The Partnership's report doubted that any statewide network could be self-sustaining financially. If Texas did create a state-chartered, public, nonprofit corporation to house this information exchange, as staff recommended, its purpose would be to develop and operate a portal for HIE and to provide technical support. It would not, however, actually provide the exchange services. Note that in September 2006 HITAC recommended the formation of a legislatively chartered nonprofit corporation that would provide this clearinghouse function, just the opposite of the Partnership's recommendation.

Projects such as miRHIO and ICare in Texas and efforts in other states have identified data elements, technology standards, and processes that work. A poorly funded state-owned portal could result in best practices not followed. Building an unwieldy system with traditional state bidding processes and potential outsourcing could lead to problems such as those faced by the Texas Health and Human Services Commission. 40   

Alternative Policy Directions  

Alternatives to the path recommended by HITAC and the Partnership can be developed by examining efforts by the federal government and by other states. To date, many of the successful Texas efforts have been supported by federal grants.

Many states are in advanced stages of HIE systems development. The National Association of State Chief Information Officers has catalogued state initiatives and notes that Texas, unlike many states, has no chief information officer. 41 More than half of states either have initiatives or plans, and 17 states have grant or contract funding in place. 42 For example, the Florida Health Information Infrastructure Advisory Board was established to advise and support the state's Agency for Health Care Administration as it develops and implements a strategy for the adoption and use of EMRs and creates a plan to promote the development and implementation of a Florida health information infrastructure, including measures to promote greater adoption of EMR information systems among the state's health care providers.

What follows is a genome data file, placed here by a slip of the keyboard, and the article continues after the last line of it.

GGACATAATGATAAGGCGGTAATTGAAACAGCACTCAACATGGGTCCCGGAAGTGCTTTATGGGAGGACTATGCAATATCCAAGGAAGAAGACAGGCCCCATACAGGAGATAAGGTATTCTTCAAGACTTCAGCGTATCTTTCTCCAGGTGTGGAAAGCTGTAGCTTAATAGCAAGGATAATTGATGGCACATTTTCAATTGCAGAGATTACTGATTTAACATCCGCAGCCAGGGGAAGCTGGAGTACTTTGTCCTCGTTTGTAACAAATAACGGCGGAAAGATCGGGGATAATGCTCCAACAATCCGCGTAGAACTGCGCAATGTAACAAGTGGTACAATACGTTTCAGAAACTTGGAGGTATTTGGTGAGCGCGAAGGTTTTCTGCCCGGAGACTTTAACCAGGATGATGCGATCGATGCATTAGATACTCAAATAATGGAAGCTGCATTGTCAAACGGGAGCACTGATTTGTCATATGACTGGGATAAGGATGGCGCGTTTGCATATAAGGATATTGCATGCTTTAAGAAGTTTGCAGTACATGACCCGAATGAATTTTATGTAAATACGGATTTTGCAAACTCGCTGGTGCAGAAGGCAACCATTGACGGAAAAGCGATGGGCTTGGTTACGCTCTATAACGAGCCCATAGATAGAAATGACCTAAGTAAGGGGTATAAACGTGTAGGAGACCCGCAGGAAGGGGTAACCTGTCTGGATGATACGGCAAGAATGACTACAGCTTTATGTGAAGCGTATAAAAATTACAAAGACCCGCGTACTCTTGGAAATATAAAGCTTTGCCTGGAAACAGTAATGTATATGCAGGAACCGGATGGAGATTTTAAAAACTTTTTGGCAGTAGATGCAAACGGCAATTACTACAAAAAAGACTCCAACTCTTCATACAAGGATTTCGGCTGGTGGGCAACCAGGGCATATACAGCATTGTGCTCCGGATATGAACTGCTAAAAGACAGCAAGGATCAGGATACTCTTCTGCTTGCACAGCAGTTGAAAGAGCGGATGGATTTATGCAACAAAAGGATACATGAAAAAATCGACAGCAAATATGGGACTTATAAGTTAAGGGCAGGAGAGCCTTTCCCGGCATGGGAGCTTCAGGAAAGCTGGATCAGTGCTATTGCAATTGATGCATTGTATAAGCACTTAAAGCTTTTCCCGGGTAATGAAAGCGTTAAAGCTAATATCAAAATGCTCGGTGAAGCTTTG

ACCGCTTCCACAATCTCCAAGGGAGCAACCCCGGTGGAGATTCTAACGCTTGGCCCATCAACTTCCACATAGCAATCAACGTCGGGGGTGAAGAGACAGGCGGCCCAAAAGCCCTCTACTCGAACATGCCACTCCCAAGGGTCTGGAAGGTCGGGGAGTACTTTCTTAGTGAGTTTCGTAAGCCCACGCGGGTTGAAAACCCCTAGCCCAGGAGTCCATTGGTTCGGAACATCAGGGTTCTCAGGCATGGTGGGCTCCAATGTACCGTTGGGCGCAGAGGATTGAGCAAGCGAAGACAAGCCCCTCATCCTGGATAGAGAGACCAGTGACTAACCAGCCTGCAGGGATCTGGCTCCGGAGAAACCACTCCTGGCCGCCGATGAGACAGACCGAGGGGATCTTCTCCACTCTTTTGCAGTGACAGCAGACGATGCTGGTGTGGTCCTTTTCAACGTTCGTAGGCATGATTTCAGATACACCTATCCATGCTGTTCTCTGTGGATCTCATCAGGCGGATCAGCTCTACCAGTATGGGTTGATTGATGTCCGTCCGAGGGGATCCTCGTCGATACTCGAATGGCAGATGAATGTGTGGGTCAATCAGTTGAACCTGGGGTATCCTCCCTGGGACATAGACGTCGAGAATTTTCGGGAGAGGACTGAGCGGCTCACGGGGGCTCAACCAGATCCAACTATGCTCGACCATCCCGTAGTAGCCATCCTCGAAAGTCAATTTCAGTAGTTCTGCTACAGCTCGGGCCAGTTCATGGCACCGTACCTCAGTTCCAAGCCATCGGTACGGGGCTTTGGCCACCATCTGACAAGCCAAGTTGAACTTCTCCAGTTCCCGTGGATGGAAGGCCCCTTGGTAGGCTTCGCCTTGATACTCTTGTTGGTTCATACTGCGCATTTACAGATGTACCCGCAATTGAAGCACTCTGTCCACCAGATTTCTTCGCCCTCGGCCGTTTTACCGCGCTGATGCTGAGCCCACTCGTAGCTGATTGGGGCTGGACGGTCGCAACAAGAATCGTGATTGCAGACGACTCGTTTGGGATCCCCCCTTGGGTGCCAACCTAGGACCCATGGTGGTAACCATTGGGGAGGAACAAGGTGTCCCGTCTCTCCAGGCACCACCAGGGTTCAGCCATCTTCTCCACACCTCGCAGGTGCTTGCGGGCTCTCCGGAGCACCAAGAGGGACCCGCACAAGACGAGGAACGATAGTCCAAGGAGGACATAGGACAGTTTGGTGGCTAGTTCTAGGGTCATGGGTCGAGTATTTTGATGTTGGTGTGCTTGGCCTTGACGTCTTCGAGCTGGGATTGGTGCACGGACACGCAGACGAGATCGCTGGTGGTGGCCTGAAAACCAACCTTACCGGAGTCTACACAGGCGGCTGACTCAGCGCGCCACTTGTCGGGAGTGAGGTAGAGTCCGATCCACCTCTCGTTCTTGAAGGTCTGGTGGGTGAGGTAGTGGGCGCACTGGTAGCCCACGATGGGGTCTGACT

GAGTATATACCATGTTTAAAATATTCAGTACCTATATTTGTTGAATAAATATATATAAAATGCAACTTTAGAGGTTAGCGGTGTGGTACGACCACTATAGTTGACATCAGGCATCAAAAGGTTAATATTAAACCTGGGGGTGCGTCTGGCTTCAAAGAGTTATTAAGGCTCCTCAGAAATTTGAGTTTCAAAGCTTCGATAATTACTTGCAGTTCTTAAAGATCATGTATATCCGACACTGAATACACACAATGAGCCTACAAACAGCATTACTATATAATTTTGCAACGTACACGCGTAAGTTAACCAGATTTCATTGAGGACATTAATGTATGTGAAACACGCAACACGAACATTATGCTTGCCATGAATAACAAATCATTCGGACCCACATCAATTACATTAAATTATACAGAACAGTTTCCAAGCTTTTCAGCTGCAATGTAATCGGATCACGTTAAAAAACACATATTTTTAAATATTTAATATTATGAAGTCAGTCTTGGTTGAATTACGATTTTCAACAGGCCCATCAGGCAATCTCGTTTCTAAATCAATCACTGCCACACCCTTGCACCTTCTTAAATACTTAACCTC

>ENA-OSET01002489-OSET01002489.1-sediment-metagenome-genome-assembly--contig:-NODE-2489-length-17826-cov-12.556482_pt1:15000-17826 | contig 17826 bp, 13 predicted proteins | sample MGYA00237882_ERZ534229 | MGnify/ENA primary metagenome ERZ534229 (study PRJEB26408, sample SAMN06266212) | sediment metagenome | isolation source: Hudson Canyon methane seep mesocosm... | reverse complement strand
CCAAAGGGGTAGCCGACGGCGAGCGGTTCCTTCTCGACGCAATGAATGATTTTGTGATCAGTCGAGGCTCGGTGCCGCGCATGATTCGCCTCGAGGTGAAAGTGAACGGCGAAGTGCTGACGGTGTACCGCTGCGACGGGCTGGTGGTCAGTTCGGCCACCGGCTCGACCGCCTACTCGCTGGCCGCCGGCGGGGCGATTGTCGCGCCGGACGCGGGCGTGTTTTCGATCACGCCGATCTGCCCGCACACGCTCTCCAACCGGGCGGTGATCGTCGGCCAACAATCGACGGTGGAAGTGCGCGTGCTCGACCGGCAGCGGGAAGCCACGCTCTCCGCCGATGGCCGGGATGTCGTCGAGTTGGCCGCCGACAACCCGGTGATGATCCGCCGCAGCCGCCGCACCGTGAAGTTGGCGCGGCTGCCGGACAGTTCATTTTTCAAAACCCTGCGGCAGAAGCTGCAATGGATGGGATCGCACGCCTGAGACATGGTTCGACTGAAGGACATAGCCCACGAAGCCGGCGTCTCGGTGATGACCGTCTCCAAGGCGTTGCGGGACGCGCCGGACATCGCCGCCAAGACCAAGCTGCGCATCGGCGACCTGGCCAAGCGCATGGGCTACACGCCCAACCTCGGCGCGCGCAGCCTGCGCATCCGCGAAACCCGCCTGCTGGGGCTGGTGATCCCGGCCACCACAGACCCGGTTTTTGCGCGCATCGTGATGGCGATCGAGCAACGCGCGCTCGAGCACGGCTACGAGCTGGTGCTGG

In late 2006, California's RHIO published a request for proposals for a statewide HIE, expecting to spend $100 million for a "utility-like infrastructure" for health care data in California. 43   

Recommendations for Texas Policy Makers  

HITAC had an advisory panel of stakeholders and state funding, along with office space at DSHS. A chief health care information officer for the state could be housed there; he or she would need an adequate staff and budget to manage a central repository of information about state and federally funded HIT programs in Texas and elsewhere in the country. Neither the HITAC report nor the Partnership report discusses existing initiatives in Texas. One alternative approach would have been to catalog existing federal, state, local government, and privately funded initiatives already under way; assess their "scalability" to larger regions or even statewide; and assess whether replication is likely to succeed. HITAC could then provide referral and coordination services for interested regional entities.

Federal grants for HIT are generally intended to fund projects that, if successful, will be replicated. Texas should benefit from this federal money invested in the state by promulgating information about successful programs to other potential participants. HITAC should also study the options for scalability and replicability of successful projects and analyze the return on investment for the state for various strategies for investment, ie, whether regional, statewide, or a combination would be the best use of public funds for a system that reaches all Texans.